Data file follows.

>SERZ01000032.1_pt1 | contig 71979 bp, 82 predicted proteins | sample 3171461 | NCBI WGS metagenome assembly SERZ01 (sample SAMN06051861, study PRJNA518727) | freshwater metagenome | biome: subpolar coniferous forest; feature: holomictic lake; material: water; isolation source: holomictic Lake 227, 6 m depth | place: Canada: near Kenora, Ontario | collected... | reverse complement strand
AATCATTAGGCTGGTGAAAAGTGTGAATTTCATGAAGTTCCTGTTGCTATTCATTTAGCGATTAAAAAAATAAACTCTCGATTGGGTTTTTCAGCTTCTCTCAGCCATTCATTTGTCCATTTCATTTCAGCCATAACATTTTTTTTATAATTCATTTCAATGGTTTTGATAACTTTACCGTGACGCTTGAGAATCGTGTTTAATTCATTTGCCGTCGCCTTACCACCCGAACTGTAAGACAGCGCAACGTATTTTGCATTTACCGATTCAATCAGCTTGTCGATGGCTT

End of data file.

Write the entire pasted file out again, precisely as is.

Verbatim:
>SERZ01000032.1_pt1 | contig 71979 bp, 82 predicted proteins | sample 3171461 | NCBI WGS metagenome assembly SERZ01 (sample SAMN06051861, study PRJNA518727) | freshwater metagenome | biome: subpolar coniferous forest; feature: holomictic lake; material: water; isolation source: holomictic Lake 227, 6 m depth | place: Canada: near Kenora, Ontario | collected... | reverse complement strand
AATCATTAGGCTGGTGAAAAGTGTGAATTTCATGAAGTTCCTGTTGCTATTCATTTAGCGATTAAAAAAATAAACTCTCGATTGGGTTTTTCAGCTTCTCTCAGCCATTCATTTGTCCATTTCATTTCAGCCATAACATTTTTTTTATAATTCATTTCAATGGTTTTGATAACTTTACCGTGACGCTTGAGAATCGTGTTTAATTCATTTGCCGTCGCCTTACCACCCGAACTGTAAGACAGCGCAACGTATTTTGCATTTACCGATTCAATCAGCTTGTCGATGGCTT